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Workers’ Rights, but who is a Worker?

In today’s modern workplace, where organisational boundaries are fluid and using a wide variety of labour is the norm, the status of our ‘workers’ is coming under greater scrutiny.

What do we mean by ‘status’ and why is this important?

In a straightforward example, where an employee works for an employer under a contract of employment, their employment status is that of an ‘employee’. Employees have a number of rights under the Employment Rights Act, of which most of us will be familiar with and which tend to be captured in the contract of employment.

We also understand the concept of a ‘self-employed’ worker where an individual or company sets up on their own and provides a service. However, there is also a ‘worker’ status, which describes someone (often an individual) who ‘works for’ a company with the following criteria:

  • Limited right to send someone else to do the work
  • Have to turn up, or engage in work, even if they don’t want to
  • They aren’t completing the work as part of their own limited company

When someone is deemed to be a “worker”, they acquire rights such as the right to be paid national minimum wage, as well as the right to be paid for holidays and receive statutory sick pay to cover periods of sickness.

This topic – often called the ‘gig economy’ – has wide reaching implications and has seen much media attention recently, in connection with cases such as Deliveroo delivery drivers and Uber taxi drivers, with cases continuing to be brought and most recently  affecting the foster care sector.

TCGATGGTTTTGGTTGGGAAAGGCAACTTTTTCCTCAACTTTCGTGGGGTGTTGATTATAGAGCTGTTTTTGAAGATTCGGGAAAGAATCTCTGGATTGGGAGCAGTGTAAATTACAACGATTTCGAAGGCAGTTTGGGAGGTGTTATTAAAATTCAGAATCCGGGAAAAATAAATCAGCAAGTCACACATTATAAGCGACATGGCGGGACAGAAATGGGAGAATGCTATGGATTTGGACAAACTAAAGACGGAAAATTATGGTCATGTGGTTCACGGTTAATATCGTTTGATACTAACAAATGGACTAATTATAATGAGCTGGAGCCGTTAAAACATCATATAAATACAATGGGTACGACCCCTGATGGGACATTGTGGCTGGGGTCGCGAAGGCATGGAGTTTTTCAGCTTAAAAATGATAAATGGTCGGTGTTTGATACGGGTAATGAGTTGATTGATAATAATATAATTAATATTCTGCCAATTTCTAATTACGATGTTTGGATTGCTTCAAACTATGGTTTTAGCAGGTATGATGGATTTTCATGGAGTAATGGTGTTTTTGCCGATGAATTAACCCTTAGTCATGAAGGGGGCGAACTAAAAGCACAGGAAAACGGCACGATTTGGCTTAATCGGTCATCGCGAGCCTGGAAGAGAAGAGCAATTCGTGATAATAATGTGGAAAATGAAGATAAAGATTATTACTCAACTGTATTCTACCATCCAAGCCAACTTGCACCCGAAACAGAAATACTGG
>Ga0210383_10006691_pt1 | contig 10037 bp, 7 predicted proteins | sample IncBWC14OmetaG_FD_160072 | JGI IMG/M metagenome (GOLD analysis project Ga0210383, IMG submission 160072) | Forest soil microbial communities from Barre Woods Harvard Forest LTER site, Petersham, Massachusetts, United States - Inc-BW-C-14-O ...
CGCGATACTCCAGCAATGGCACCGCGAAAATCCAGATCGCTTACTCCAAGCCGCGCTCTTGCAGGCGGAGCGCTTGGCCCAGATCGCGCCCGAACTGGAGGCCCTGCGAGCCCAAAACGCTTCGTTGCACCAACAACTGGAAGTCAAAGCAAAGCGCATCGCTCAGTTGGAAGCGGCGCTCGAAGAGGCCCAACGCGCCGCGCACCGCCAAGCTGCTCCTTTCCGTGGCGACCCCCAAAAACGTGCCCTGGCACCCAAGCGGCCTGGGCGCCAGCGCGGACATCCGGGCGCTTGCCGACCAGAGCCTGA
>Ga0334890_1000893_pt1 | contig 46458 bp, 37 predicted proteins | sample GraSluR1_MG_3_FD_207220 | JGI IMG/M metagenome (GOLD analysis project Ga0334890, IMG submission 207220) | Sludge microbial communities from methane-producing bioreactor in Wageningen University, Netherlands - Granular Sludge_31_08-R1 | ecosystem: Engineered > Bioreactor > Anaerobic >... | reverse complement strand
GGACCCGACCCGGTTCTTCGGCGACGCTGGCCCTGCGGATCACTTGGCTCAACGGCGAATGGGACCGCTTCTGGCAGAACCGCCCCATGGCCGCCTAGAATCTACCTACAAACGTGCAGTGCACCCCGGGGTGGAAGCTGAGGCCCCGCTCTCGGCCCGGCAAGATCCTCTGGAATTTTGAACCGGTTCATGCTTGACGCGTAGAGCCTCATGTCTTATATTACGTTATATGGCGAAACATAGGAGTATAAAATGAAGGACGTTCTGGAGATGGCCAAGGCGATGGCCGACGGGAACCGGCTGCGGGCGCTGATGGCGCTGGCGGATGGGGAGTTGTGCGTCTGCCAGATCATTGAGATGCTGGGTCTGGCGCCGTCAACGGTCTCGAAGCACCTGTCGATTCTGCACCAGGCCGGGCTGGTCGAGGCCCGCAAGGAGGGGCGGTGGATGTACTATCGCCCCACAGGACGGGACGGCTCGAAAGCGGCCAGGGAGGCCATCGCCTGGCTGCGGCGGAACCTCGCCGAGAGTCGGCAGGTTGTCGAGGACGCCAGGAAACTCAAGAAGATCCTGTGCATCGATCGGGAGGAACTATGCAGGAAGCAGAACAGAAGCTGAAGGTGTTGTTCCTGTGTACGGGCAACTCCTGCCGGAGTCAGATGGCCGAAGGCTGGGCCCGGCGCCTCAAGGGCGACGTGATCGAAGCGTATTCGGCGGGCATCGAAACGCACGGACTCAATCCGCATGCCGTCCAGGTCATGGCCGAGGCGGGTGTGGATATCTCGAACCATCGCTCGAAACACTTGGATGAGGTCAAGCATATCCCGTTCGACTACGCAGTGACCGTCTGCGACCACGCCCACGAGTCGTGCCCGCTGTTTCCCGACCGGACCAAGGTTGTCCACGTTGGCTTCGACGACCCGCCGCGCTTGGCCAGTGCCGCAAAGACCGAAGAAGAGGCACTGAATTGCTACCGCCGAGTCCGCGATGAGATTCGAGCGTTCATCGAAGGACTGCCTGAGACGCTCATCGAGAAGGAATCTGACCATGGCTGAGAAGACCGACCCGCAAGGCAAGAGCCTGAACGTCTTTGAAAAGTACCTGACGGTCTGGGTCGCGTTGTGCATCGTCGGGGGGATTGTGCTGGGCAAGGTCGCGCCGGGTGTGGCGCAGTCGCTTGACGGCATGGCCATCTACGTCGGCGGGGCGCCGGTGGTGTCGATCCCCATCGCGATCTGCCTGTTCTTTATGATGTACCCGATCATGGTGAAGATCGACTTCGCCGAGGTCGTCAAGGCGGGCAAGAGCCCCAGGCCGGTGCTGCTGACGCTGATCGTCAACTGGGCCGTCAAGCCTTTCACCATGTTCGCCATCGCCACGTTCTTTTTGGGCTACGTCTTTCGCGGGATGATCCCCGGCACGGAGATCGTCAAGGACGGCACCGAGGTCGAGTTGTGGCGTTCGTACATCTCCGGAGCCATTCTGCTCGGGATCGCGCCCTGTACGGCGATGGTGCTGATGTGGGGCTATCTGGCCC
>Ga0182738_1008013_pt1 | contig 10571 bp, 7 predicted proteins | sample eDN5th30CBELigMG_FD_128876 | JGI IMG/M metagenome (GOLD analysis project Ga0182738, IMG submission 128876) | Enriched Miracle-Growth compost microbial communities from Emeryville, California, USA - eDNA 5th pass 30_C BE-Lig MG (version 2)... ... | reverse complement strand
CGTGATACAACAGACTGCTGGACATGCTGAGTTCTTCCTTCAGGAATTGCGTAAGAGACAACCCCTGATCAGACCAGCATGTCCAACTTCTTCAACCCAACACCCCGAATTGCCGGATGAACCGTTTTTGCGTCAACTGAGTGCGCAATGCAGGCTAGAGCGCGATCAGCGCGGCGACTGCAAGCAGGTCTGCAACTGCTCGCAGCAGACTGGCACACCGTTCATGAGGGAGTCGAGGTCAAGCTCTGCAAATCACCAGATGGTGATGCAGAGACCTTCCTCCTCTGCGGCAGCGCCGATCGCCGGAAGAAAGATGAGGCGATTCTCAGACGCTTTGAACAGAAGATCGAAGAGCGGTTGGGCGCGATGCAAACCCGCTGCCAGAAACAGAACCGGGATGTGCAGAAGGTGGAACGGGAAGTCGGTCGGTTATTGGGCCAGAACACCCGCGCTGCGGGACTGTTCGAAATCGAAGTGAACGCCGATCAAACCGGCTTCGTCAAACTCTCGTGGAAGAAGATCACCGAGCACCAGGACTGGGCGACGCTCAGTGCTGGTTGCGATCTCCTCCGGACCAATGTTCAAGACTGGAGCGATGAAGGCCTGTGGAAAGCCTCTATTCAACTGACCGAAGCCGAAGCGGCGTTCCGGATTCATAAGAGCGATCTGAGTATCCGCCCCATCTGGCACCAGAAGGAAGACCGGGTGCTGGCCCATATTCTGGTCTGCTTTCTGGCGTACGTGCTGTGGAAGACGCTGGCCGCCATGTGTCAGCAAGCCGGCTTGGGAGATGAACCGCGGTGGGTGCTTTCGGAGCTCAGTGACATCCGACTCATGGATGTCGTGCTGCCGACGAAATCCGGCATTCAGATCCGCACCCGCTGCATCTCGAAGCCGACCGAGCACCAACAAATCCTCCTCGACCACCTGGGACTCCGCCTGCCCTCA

Recent case

Sarah Anderson is used by Hampshire County Council as a Foster Carer and has worked on their behalf for the last 4 years. Currently she does not have the rights as a “worker” and therefore not entitled to holiday pay amongst other benefits. Sarah is about to bring an employment tribunal case where she will fight to have foster carers reclassified allowing them access to the same benefits as workers, a position that the council refutes.

This has come about after a group of former and current foster carers voted in Westminster to join the Independent Union of Great Britain in a bid to receive increased employment rights back in September. The outcome of a tribunal headed by Sarah could lead to thousands of similar claims by foster carers all over the country.

It is clear that correctly categorising ‘a worker’, and therefore ensuring compliance with the law, is becoming increasingly important. With the release of the Taylor report earlier in the year, which focused on the Gig economy, the government and tribunal services are likely to see more and more cases like Sarah’s as people start to question their current employment situation.

If you would like to talk about your workforce and their employment rights or about any other HR issue contact us on 01302 341 344.

By Kris Kerins BSc (Hons) PGC (Tech Mgmt) – Risk Services Adviser

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